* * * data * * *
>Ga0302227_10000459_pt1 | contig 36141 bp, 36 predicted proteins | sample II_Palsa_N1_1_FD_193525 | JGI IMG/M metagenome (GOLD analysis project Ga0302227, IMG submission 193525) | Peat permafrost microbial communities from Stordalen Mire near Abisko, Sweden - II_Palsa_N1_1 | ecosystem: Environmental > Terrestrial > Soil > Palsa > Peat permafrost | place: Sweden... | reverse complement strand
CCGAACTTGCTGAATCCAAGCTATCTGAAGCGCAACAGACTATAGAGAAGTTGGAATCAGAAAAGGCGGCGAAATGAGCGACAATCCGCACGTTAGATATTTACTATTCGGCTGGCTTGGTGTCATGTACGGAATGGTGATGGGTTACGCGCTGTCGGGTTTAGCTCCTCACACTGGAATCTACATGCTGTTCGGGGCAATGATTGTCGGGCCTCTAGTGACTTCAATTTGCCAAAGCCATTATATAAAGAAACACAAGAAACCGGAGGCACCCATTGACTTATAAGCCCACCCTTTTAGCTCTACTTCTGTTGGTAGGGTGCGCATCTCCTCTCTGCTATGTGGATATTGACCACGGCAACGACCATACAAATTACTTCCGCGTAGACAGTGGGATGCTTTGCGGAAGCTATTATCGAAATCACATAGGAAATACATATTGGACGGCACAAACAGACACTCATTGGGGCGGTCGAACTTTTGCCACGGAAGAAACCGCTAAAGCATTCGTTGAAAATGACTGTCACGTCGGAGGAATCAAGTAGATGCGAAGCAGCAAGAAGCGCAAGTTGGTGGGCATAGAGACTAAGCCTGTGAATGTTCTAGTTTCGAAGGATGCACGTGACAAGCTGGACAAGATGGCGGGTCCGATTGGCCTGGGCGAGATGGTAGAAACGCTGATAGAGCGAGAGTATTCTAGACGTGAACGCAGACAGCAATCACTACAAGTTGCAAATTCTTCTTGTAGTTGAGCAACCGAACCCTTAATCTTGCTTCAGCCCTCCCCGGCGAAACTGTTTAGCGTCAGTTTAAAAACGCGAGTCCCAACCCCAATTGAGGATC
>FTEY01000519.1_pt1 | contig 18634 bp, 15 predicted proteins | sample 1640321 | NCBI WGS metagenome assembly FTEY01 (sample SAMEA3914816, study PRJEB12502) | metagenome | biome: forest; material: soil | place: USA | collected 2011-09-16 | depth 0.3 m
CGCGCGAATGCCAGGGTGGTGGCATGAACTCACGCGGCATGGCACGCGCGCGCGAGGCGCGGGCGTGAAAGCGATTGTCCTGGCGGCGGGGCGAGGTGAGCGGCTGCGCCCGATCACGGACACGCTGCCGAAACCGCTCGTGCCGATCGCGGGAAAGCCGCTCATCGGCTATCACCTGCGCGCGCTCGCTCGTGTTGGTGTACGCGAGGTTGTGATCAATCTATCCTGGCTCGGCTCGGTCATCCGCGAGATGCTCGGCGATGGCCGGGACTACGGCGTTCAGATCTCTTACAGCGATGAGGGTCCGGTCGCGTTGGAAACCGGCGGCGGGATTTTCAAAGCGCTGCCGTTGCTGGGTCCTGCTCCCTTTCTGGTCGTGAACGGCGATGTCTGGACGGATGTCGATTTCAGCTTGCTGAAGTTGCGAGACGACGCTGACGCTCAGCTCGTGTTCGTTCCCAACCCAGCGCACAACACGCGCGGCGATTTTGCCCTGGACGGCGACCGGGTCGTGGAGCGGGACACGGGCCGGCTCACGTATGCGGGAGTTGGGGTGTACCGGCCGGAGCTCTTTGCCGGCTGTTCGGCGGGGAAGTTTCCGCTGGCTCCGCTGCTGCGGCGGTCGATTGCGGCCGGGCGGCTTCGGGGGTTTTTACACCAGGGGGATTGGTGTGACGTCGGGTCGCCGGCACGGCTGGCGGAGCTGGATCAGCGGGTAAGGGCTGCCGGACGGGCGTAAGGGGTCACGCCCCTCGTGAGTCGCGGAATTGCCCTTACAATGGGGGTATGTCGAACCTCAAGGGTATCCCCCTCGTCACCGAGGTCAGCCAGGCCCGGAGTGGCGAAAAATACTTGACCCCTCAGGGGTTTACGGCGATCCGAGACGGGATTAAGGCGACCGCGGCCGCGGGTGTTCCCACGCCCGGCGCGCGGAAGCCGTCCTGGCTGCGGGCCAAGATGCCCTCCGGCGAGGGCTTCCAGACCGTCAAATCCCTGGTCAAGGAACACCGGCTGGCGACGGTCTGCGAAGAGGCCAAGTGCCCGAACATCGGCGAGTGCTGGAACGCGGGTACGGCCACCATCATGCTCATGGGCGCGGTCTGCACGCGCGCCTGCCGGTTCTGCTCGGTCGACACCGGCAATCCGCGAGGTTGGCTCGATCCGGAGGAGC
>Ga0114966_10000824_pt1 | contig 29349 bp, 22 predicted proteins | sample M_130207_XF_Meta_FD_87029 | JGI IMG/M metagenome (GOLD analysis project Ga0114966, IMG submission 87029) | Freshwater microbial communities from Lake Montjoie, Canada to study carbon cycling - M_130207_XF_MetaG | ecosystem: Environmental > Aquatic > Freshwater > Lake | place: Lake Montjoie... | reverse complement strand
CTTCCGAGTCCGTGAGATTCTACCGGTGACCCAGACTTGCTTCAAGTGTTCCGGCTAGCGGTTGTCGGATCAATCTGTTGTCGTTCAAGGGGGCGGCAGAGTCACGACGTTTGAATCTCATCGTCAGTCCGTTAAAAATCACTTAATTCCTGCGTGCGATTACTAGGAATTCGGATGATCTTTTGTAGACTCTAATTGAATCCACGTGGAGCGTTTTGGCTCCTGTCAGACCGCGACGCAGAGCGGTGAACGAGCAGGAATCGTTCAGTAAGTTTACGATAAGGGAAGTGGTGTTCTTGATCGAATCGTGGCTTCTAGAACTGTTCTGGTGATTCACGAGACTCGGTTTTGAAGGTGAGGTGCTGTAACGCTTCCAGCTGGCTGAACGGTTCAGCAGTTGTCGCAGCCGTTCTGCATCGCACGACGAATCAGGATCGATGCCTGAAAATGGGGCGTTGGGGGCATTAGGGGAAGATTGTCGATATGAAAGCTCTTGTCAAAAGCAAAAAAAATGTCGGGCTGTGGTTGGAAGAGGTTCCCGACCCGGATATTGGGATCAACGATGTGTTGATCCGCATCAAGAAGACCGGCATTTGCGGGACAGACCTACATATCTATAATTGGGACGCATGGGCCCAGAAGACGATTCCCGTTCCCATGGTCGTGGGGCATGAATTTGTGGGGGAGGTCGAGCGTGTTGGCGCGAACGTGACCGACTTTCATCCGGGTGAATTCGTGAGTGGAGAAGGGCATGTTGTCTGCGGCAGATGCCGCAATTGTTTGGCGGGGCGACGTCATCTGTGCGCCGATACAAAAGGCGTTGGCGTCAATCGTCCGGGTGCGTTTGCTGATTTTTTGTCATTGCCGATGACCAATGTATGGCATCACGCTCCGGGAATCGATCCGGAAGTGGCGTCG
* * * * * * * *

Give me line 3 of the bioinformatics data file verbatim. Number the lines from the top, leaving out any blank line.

>FTEY01000519.1_pt1 | contig 18634 bp, 15 predicted proteins | sample 1640321 | NCBI WGS metagenome assembly FTEY01 (sample SAMEA3914816, study PRJEB12502) | metagenome | biome: forest; material: soil | place: USA | collected 2011-09-16 | depth 0.3 m